A list of my favorite images of Gila monsters.
The Gila monster (Heloderma suspectum) is a species of venomous lizard native to the southwestern United States and northwestern Mexican state of Sonora.
A heavy, typically slow-moving lizard, up to 60 cm (2.0 ft) long, the Gila monster is the only venomous lizard native to the United States and one of only two known species of venomous lizards in North America, the other being its close relative, the Mexican beaded lizard (H. horridum).
Though the Gila monster is venomous, its sluggish nature means it represents little threat to humans. However, it has earned a fearsome reputation and is sometimes killed despite being protected by state law in Arizona.
The name "Gila" refers to the Gila River Basin in the U.S. states of New Mexico and Arizona, where the Gila monster was once plentiful.
Heloderma means "studded skin", from the Ancient Greek words helos (the head of a nail or stud) and derma (skin).
Suspectum comes from the describer, paleontologist Edward Drinker Cope, who suspected the lizard might be venomous due to the grooves in the teeth.
Gila monsters spend 90% of their time underground in burrows or rocky shelters. They are active in the morning during the dry season (spring and early summer); later in the summer, they may be active on warm nights or after a thunderstorm.
They maintain a surface body temperature of about 30 °C (86 °F).
Gila monsters are slow in sprinting ability but they have relatively high endurance and maximal aerobic capacity (VO2 max) for a lizard.
They are preyed upon by coyotes and raptors. The Gila monster may live up to 20 years in the wild, or 30 in captivity.
The Gila monster eats small birds, mammals, frogs, lizards, insects and carrion. The Gila monster feeds primarily on bird and reptile eggs and eats infrequently (only five to ten times a year in the wild) but, when it does feed, it may eat up to one-third of its body mass.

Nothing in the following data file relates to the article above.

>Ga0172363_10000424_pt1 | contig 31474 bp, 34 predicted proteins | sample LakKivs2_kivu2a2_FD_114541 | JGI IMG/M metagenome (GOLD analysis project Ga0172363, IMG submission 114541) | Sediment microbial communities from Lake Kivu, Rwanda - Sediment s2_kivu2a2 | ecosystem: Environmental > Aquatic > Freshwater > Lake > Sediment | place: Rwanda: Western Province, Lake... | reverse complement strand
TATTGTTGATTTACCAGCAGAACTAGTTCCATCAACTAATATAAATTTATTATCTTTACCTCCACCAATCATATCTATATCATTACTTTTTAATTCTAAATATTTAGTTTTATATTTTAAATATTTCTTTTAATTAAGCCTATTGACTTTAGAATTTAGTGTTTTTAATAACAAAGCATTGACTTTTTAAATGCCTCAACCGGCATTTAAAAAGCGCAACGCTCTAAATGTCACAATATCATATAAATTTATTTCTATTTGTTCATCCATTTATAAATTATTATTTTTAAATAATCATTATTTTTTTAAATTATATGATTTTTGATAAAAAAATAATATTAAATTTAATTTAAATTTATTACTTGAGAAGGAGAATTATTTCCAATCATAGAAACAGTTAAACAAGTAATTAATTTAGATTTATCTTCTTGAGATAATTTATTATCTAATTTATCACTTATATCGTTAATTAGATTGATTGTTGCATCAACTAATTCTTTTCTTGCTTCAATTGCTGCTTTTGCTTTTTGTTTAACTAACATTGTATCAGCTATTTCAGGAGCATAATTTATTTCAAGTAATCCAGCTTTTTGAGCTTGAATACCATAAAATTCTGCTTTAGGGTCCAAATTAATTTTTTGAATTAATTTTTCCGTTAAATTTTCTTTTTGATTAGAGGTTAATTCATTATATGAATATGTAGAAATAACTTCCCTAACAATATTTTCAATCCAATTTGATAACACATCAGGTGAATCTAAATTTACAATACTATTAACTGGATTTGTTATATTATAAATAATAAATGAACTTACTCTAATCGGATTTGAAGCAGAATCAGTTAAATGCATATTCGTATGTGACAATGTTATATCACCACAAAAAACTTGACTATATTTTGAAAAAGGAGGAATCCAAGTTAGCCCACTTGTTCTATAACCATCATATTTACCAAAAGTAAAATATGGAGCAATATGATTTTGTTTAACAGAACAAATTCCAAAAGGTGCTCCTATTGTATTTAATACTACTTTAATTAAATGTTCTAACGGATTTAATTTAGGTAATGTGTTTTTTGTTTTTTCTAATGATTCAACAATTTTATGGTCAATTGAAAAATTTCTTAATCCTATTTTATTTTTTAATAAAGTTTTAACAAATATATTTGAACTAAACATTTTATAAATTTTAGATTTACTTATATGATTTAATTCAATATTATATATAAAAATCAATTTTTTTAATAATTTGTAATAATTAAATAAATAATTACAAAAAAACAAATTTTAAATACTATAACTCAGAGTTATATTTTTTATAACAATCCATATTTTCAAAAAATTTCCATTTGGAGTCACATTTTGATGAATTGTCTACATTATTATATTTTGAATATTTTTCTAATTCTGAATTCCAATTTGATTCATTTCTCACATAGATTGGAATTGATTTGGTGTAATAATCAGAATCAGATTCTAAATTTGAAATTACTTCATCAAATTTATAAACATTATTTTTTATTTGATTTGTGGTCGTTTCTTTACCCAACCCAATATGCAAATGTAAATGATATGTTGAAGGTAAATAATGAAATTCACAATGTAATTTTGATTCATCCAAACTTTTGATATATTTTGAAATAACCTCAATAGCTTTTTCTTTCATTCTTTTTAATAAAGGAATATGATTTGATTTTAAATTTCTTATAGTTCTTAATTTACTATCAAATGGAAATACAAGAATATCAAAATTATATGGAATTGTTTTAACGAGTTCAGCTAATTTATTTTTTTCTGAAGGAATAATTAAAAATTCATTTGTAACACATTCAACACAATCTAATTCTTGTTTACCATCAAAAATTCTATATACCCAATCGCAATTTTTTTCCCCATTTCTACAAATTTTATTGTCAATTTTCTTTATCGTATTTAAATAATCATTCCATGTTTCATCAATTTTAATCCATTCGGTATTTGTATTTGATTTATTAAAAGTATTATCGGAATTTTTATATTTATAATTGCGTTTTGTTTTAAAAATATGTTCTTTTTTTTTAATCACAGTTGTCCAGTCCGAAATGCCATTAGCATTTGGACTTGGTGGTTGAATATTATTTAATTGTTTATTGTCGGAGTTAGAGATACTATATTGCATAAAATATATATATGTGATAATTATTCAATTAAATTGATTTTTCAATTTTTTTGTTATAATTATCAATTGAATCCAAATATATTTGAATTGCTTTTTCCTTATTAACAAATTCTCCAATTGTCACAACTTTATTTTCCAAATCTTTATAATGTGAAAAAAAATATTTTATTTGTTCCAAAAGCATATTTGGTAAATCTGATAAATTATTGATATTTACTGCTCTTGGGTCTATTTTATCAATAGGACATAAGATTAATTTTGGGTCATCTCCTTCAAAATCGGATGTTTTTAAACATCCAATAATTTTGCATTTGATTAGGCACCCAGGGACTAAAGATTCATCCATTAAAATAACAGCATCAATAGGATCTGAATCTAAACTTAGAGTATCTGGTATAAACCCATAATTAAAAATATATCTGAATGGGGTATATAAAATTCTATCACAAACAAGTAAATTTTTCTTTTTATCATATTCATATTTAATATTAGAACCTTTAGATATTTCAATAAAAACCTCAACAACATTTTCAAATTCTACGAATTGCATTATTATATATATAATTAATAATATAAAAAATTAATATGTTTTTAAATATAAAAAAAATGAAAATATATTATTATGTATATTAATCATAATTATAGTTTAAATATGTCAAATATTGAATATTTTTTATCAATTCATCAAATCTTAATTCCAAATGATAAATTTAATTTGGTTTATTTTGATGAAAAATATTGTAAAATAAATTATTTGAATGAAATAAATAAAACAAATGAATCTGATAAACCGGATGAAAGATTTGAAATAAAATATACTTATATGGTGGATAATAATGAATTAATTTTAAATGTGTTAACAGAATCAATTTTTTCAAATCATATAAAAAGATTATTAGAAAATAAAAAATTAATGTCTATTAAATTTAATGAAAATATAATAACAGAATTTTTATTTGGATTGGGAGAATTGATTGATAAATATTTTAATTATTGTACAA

It uses its extremely acute sense of smell to locate prey, especially eggs. Its sense of smell is so keen, it can locate and dig up chicken eggs buried 15 cm (6 in) deep and accurately follow a trail made by rolling an egg.
Prey may be crushed to death if large or eaten alive if small, swallowed head-first, and helped down by muscular contractions and neck flexing. Unusually, after food has been swallowed, the Gila monster immediately resumes tongue flicking and search behavior, probably as a result of a history of finding clumped prey such as eggs and young in nests.
Gila monsters are able to climb trees and cacti in search of eggs.
Their venom is a neurotoxin as toxic as that of a coral snake (H. suspectum) but it produces only small amounts.
The Gila monster's bite is not fatal to healthy adult humans. No reports of fatalities have been confirmed after 1939 and those recorded prior to that year are possibly iatrogenic or resulting from attempts to treat the bite itself.
The Gila monster can bite quickly (especially by swinging its head sideways) and hold on tenaciously and painfully. If bitten, the victim may need to fully submerge the attacking lizard in water to break free from its bite.
Symptoms of the bite include excruciating pain, edema and weakness associated with a rapid drop in blood pressure.
Urban sprawl and habitat destruction have adversely affected Gila monster numbers. In 1952, they became the first venomous animal to be given legal protection.
Gila monsters are listed as Near Threatened by the IUCN. In 1963, the San Diego Zoo became the first zoo to successfully breed Gila monsters in captivity.
10 votesAnimals - G (19 lists)
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